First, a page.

French Symbolist Painter, 1857-1939
French painter. He studied at the Ecole des Beaux-Arts and in the studios of Henri Lehmann, Fernand Cormon and L?on Bonnat. His Salon entry in 1880, Portrait of M. O. (untraced), reflected his early attraction to the realist tradition of Spanish 17th-century painting. The impact of Impressionism encouraged him to lighten his palette and paint landscapes en plein air, such as In the Fields of Eragny (1888; Paris, Y. Osbert priv. col.). By the end of the 1880s he had cultivated the friendship of several Symbolist poets and the painter Puvis de Chavannes, which caused him to forsake his naturalistic approach and to adopt the aesthetic idealism of poetic painting. Abandoning subjects drawn from daily life, Osbert aimed to convey inner visions and developed a set of pictorial symbols. Inspired by Puvis, he simplified landscape forms, which served as backgrounds for static, isolated figures dissolved in mysterious light. A pointillist technique, borrowed from Seurat, a friend from Lehmann's studio, dematerialized forms and added luminosity. However, Osbert eschewed the Divisionists' full range of hues in his choice of blues, violets, yellows and silvery green. Osbert's mysticism is seen in his large painting Vision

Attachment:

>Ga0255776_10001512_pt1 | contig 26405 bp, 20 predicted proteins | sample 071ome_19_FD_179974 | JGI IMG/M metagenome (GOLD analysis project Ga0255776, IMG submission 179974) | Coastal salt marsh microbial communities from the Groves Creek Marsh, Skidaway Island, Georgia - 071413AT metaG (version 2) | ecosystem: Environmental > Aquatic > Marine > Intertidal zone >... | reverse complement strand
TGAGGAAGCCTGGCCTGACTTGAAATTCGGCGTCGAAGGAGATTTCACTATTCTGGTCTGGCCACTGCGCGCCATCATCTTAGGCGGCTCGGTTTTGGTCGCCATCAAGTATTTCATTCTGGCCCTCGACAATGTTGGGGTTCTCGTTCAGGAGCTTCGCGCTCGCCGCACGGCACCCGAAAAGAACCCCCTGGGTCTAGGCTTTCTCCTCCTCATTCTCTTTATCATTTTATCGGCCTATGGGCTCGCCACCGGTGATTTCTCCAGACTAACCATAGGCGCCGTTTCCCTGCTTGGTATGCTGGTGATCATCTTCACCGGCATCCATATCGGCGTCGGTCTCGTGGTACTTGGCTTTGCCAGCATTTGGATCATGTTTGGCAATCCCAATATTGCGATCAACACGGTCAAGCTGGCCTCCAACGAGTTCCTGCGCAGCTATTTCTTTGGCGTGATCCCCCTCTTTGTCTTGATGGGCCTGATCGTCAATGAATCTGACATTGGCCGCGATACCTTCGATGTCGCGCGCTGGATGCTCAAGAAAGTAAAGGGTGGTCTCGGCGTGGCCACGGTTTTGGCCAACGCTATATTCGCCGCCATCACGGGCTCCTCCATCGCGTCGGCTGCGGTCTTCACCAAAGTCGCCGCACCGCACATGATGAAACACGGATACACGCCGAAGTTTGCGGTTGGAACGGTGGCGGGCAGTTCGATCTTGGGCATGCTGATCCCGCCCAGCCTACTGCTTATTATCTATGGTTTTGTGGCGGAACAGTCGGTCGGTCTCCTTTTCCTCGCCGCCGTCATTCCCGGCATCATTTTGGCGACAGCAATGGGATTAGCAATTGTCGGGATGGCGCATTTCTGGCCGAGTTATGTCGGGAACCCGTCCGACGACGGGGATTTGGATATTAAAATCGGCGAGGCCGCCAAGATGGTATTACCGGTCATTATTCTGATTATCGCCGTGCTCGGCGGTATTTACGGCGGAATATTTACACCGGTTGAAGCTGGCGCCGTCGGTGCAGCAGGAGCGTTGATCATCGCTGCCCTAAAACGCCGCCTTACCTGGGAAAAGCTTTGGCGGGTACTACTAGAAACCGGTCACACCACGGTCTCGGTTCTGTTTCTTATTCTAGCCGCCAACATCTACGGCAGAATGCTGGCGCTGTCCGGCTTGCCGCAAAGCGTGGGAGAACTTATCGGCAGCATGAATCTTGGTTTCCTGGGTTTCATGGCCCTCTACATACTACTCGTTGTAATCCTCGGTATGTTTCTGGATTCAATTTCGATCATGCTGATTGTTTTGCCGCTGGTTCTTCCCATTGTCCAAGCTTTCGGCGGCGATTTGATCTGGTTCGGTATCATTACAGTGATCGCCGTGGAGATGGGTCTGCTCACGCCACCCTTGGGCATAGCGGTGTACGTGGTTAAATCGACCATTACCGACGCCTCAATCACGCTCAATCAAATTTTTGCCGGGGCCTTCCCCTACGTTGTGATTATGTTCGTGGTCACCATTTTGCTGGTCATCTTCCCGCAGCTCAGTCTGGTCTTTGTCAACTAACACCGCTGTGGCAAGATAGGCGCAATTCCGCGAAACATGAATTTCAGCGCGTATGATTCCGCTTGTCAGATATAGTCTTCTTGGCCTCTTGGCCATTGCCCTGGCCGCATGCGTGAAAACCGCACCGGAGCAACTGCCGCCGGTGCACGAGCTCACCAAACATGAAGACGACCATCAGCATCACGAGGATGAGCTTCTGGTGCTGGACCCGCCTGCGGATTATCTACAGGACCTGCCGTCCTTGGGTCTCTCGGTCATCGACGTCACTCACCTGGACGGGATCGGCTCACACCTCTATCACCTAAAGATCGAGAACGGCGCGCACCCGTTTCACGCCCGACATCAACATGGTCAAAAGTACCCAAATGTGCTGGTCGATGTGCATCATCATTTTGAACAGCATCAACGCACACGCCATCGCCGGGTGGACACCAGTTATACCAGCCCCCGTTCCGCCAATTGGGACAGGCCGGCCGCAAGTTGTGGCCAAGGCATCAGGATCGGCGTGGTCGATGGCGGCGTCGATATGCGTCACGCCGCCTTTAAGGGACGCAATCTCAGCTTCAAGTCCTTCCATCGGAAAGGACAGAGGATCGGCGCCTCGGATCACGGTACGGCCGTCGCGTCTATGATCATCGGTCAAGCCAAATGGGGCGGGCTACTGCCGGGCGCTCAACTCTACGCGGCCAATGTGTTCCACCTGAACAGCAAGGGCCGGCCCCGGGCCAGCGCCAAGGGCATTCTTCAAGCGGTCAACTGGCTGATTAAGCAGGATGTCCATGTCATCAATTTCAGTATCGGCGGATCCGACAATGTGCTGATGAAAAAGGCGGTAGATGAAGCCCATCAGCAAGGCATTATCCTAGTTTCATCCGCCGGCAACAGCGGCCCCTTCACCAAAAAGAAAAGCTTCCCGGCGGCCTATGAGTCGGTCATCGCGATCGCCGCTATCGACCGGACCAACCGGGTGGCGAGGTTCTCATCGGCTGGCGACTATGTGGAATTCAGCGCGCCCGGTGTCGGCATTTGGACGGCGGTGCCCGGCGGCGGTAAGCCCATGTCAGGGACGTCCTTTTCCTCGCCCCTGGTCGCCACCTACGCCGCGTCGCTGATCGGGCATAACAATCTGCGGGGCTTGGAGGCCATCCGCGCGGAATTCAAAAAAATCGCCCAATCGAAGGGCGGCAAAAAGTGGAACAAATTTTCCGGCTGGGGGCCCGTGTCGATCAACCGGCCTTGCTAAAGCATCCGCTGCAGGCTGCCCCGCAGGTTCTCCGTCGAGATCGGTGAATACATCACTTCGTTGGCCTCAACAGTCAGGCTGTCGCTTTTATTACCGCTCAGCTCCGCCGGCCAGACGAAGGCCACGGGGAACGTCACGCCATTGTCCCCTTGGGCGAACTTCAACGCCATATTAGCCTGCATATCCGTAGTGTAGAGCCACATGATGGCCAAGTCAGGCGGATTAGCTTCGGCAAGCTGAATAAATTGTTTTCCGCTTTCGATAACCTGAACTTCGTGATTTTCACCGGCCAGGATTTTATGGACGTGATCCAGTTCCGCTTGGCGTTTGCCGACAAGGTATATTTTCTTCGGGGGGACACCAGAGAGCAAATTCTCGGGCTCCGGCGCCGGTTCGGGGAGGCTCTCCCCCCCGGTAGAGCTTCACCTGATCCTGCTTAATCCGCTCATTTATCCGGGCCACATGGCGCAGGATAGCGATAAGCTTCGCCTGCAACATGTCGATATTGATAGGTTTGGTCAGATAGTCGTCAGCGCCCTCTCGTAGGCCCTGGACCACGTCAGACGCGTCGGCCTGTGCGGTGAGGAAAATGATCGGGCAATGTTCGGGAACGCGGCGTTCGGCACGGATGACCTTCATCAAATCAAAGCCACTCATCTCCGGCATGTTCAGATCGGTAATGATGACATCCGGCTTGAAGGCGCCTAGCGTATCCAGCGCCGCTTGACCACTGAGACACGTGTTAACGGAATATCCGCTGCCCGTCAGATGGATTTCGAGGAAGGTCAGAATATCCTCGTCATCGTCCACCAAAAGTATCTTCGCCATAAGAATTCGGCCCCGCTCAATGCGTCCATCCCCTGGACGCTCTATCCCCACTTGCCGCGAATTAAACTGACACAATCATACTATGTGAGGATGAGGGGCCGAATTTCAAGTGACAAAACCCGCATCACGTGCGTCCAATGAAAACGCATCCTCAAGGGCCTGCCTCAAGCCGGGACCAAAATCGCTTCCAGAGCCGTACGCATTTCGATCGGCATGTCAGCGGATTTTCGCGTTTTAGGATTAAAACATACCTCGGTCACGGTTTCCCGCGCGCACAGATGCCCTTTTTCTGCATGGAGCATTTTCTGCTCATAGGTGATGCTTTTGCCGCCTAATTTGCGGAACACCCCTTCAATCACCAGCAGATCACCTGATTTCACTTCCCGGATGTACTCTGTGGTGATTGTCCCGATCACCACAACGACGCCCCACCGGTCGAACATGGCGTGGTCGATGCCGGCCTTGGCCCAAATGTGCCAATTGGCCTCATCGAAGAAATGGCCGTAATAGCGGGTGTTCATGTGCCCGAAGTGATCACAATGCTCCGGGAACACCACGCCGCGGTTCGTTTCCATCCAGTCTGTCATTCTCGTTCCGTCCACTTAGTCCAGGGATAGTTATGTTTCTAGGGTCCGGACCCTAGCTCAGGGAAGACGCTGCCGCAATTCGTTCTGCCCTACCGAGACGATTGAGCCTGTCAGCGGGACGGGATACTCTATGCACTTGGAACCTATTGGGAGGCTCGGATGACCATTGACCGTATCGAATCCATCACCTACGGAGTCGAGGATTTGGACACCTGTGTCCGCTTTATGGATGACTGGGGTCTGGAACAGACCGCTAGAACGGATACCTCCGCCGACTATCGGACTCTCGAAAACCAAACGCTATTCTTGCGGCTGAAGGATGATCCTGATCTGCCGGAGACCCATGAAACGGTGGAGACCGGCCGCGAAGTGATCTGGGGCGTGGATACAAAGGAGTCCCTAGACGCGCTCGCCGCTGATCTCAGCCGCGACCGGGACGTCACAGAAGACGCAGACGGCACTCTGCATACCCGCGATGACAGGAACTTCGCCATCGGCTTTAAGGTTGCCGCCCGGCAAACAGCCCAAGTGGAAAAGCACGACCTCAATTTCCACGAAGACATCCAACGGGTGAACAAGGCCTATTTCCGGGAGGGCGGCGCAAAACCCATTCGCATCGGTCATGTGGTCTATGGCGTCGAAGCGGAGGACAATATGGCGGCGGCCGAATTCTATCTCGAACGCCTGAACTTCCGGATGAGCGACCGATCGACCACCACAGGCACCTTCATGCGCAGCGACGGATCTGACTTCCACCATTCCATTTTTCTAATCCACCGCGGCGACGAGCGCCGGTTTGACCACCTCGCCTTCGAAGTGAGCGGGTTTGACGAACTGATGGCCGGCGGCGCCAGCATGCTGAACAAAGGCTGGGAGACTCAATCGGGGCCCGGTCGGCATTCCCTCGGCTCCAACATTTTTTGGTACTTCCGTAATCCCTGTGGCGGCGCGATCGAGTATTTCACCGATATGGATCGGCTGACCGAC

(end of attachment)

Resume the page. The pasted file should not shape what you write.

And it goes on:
Evening in Antiquity
Oil on canvas
Mus??e du Petit Palais, Paris.